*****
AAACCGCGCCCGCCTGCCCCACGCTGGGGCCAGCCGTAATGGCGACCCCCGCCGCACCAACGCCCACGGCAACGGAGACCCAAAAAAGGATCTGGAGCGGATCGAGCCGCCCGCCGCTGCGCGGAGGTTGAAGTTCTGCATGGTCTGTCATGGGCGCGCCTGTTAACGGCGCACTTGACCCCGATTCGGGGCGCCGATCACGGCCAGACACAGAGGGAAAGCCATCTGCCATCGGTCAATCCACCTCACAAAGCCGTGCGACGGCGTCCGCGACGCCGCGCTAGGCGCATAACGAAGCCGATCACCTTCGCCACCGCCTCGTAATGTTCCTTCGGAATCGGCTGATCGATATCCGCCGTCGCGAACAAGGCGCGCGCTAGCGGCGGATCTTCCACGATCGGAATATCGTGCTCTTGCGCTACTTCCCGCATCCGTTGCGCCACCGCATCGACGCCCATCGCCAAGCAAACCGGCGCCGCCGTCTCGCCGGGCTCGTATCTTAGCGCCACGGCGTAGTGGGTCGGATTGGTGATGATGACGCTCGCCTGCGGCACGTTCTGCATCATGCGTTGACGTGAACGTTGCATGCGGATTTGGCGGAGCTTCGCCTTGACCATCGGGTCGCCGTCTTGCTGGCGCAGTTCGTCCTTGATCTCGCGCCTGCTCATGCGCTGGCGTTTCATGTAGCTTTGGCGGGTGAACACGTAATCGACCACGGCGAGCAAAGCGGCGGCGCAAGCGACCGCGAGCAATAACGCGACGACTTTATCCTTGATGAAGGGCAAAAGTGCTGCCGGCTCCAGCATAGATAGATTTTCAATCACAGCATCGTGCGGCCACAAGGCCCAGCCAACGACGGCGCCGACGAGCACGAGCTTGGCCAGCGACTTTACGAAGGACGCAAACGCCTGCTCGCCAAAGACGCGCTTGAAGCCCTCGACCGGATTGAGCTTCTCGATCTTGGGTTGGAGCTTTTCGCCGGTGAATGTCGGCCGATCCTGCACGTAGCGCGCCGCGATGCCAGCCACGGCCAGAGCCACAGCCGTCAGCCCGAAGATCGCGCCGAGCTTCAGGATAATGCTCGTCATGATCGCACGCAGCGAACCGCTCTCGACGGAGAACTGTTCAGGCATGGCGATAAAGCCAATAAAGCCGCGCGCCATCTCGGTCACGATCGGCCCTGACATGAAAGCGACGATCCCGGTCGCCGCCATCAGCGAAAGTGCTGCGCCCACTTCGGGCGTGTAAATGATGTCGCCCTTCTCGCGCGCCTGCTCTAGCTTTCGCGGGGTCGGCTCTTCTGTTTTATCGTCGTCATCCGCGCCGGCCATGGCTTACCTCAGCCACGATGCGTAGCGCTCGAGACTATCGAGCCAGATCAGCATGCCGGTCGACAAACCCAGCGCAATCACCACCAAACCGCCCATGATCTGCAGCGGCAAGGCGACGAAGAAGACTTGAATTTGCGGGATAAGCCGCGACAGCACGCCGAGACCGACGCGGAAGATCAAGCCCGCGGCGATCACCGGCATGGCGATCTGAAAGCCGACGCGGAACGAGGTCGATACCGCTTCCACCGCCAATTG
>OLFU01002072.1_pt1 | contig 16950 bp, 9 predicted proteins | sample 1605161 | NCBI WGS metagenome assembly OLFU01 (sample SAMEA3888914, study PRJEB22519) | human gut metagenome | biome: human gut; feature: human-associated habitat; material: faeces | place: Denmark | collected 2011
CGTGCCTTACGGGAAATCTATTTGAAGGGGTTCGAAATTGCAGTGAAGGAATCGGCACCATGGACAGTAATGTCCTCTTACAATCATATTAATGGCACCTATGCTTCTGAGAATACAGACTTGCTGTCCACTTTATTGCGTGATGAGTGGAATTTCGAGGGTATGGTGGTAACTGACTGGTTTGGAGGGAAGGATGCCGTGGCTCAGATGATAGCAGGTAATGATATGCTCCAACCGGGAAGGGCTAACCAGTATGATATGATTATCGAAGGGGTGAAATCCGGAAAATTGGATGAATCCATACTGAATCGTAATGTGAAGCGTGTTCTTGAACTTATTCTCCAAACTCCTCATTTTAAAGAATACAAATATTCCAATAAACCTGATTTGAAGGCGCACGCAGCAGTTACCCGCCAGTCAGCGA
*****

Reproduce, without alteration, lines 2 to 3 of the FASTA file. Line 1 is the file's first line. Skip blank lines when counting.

>OLFU01002072.1_pt1 | contig 16950 bp, 9 predicted proteins | sample 1605161 | NCBI WGS metagenome assembly OLFU01 (sample SAMEA3888914, study PRJEB22519) | human gut metagenome | biome: human gut; feature: human-associated habitat; material: faeces | place: Denmark | collected 2011
CGTGCCTTACGGGAAATCTATTTGAAGGGGTTCGAAATTGCAGTGAAGGAATCGGCACCATGGACAGTAATGTCCTCTTACAATCATATTAATGGCACCTATGCTTCTGAGAATACAGACTTGCTGTCCACTTTATTGCGTGATGAGTGGAATTTCGAGGGTATGGTGGTAACTGACTGGTTTGGAGGGAAGGATGCCGTGGCTCAGATGATAGCAGGTAATGATATGCTCCAACCGGGAAGGGCTAACCAGTATGATATGATTATCGAAGGGGTGAAATCCGGAAAATTGGATGAATCCATACTGAATCGTAATGTGAAGCGTGTTCTTGAACTTATTCTCCAAACTCCTCATTTTAAAGAATACAAATATTCCAATAAACCTGATTTGAAGGCGCACGCAGCAGTTACCCGCCAGTCAGCGA